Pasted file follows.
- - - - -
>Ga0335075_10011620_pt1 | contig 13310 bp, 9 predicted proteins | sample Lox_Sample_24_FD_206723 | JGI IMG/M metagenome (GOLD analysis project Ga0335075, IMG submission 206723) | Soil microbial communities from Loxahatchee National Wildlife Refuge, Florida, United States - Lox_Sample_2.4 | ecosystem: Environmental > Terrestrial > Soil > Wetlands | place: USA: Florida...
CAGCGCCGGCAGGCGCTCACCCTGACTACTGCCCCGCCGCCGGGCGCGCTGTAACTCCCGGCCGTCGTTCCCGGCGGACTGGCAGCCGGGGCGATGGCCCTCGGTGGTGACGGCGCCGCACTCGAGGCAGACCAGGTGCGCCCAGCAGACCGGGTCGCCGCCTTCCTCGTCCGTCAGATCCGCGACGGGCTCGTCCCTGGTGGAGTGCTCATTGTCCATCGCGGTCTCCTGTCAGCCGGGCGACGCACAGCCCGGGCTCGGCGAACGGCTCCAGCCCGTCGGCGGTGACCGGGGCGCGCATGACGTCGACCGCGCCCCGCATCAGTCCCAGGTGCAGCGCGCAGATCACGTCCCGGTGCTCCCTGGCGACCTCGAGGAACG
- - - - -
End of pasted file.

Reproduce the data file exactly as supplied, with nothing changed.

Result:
>Ga0335075_10011620_pt1 | contig 13310 bp, 9 predicted proteins | sample Lox_Sample_24_FD_206723 | JGI IMG/M metagenome (GOLD analysis project Ga0335075, IMG submission 206723) | Soil microbial communities from Loxahatchee National Wildlife Refuge, Florida, United States - Lox_Sample_2.4 | ecosystem: Environmental > Terrestrial > Soil > Wetlands | place: USA: Florida...
CAGCGCCGGCAGGCGCTCACCCTGACTACTGCCCCGCCGCCGGGCGCGCTGTAACTCCCGGCCGTCGTTCCCGGCGGACTGGCAGCCGGGGCGATGGCCCTCGGTGGTGACGGCGCCGCACTCGAGGCAGACCAGGTGCGCCCAGCAGACCGGGTCGCCGCCTTCCTCGTCCGTCAGATCCGCGACGGGCTCGTCCCTGGTGGAGTGCTCATTGTCCATCGCGGTCTCCTGTCAGCCGGGCGACGCACAGCCCGGGCTCGGCGAACGGCTCCAGCCCGTCGGCGGTGACCGGGGCGCGCATGACGTCGACCGCGCCCCGCATCAGTCCCAGGTGCAGCGCGCAGATCACGTCCCGGTGCTCCCTGGCGACCTCGAGGAACG